Written history of city’s black community would showcase legacy of Douglass High


Dr. Gray is a 1964 Douglass High School graduate and vice president of Special Services and Equity at McNeese State University, Lake Charles, La.


I read the October 21 article on the Douglass Sons and Daughters’ Web site entitled "Artwork at the New V.O. Dobbins Center: The Sky’s The Limit.” I read further to see what types of art would be included in my former high school, remembering that Martha Beverly, cultural arts coordinator for the City of Kingsport, said: “The sky’s the limit on the artwork we can bring to the new V.O. Dobbins Center.”

I began to reflect on my experiences at Douglass High School, beginning in the eighth grade in 1959 and graduating in 1964. My host family was the Wilbur Hendricks Sr. family when I needed to participate in after-school activities that lasted longer than the school day. I was from Gate City, and my bus left as soon as school was out.
My Douglass High School experiences contributed greatly to my knowledge, background, and experiences which helped me educationally, socially, and culturally because I not only interacted with a larger black population, but with students at Dobyns-Bennett and surrounding areas as I participated in essay and public speaking contests and was vice mayor for the day during an event sponsored by the Kingsport Board of Mayor and Aldermen.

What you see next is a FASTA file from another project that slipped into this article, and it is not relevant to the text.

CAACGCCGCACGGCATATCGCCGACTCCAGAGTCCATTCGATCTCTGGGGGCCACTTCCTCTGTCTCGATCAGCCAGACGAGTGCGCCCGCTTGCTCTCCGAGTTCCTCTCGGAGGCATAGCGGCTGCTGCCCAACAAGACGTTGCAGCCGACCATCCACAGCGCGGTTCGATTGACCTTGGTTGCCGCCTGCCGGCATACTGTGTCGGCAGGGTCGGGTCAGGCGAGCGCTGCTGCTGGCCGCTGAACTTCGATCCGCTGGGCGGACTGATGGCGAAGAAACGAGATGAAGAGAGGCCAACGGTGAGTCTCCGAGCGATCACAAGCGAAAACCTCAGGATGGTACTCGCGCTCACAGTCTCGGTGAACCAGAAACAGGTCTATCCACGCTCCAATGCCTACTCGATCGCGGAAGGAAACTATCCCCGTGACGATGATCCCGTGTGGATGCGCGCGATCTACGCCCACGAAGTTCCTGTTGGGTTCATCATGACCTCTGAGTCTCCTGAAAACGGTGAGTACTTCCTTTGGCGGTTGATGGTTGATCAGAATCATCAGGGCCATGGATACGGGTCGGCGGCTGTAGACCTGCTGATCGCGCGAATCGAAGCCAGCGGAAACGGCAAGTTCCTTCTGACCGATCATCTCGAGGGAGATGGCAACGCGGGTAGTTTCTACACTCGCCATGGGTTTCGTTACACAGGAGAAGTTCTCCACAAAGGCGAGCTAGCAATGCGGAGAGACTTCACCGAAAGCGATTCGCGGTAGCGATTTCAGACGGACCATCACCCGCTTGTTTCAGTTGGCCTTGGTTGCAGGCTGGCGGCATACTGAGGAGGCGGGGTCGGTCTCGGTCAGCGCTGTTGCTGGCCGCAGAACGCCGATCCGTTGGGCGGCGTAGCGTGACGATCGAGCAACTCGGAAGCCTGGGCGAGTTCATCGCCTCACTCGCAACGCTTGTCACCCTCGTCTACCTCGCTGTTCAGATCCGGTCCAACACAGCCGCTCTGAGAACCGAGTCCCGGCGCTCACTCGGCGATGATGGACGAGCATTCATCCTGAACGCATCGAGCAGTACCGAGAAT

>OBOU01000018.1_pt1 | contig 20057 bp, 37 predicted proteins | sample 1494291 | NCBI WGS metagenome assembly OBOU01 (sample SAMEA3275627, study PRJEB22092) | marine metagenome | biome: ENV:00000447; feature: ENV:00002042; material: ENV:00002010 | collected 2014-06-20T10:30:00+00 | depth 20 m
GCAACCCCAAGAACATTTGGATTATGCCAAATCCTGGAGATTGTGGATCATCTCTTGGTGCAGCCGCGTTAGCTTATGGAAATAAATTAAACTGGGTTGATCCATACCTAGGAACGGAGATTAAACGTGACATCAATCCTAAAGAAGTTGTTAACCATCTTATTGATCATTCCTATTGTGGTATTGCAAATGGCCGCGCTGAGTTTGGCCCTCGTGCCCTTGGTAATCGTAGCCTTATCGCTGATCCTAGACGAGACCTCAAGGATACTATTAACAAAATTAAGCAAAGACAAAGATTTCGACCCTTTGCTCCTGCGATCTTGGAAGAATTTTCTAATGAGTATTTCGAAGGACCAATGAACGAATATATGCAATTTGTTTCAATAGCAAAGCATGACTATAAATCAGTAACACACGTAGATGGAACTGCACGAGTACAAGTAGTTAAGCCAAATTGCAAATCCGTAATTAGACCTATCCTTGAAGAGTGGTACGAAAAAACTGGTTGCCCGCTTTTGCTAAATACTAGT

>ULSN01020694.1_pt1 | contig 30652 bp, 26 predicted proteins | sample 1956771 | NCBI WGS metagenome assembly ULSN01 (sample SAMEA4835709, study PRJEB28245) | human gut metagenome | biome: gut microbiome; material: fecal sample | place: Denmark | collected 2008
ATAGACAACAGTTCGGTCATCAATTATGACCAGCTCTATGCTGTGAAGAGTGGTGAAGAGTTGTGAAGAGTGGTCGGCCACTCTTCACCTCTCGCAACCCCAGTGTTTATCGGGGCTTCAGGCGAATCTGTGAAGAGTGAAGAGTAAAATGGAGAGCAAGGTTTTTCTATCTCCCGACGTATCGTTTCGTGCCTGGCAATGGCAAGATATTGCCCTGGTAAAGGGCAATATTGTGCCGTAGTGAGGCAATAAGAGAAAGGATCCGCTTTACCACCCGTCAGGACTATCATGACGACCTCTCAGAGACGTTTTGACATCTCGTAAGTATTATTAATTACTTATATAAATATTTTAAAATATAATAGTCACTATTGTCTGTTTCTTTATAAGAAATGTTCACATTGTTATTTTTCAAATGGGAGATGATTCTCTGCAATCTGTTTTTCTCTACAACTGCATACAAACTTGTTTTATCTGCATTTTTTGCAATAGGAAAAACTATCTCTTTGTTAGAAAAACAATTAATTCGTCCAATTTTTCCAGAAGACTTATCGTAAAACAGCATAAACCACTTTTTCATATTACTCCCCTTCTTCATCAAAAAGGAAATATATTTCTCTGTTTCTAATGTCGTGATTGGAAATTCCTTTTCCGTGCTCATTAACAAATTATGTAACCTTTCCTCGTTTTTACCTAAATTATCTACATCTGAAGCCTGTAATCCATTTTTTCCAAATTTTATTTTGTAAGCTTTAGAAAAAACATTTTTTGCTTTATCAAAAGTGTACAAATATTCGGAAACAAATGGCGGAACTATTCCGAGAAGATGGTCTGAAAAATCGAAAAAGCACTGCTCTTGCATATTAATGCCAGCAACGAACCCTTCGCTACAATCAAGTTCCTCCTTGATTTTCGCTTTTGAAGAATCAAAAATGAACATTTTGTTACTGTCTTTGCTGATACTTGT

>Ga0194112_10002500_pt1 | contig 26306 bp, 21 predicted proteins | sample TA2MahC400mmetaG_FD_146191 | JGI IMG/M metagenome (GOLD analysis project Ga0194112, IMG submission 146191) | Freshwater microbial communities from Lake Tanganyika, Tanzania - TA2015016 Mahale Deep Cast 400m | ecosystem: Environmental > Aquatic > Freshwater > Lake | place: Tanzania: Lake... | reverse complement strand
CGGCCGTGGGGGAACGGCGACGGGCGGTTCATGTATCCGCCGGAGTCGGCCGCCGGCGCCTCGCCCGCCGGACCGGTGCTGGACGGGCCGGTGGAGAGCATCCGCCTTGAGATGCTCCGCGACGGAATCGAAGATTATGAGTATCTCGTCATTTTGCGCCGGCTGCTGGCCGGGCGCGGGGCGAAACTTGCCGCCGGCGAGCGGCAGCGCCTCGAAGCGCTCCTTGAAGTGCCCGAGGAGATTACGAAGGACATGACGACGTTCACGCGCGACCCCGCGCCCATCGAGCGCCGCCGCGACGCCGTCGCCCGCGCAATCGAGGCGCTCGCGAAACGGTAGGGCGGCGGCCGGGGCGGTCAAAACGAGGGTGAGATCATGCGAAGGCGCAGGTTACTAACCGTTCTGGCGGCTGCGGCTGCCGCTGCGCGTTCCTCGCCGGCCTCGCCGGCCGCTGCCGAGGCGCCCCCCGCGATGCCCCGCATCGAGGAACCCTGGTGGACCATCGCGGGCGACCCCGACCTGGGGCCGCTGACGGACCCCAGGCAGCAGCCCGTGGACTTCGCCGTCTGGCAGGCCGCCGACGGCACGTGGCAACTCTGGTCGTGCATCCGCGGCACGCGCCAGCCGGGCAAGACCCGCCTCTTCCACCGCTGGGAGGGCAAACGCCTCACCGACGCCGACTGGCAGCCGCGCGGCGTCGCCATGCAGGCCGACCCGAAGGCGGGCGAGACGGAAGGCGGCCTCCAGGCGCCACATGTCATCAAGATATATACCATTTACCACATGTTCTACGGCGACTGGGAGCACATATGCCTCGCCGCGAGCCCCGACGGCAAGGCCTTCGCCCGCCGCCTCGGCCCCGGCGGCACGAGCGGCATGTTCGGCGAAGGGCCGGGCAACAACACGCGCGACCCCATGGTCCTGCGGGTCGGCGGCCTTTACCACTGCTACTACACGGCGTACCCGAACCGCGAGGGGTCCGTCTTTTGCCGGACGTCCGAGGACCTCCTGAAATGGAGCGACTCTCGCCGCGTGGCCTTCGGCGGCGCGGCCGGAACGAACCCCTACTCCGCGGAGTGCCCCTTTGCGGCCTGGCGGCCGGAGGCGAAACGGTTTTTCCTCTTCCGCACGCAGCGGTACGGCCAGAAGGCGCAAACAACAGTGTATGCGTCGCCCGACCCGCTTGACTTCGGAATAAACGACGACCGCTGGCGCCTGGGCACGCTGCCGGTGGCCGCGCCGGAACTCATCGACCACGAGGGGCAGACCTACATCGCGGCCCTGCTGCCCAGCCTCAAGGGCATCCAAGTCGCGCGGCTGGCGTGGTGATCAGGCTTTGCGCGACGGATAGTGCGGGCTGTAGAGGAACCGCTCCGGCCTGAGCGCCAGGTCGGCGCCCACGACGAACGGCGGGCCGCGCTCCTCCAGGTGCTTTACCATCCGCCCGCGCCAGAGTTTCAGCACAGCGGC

My favorite place to eat was Edge’s Place, where we would listen to Rev. Edge’s lectures counseling us on life as we stood in line for one of his hamburgers. The topics varied, depending on what had happened in the neighborhood the night before or what was in the news that he thought we needed to know about.

All of our teachers taught more than the lessons in our books, but demanded and commanded our attention to these lessons. You would have to have experienced the community leaders that I interacted with, both black and white, as I completed my well-rounded educational experiences in the Douglass High School community. The current leaders you all know in the Kingsport-Gate City area are a direct result of what we all experienced as young people attending Douglass High School: a sense of community. I do not want to forget my 24 other classmates in the Class of 1964 who supported me and each other as we acted our way through school, played in the school band, sang in the chorus, participated as basketball cheerleaders and in our student government activities, and studied our high school subjects. You could hear a pin drop in our classes because of the attention expectations of our teachers when it was time to learn.

The Douglass High School community I remember was a strong supporter of education and community involvement — an educational community that was not limited to the historical grounds of Douglass High school. It extended to our churches in the city of Kingsport and to the communities in the surrounding areas. May I suggest that a creative way to showcase the legacy of what Douglass High School meant to the city of Kingsport during our day and to the black community? It goes beyond the Tiger paws and memorabilia such as pictures, trophies, and furniture.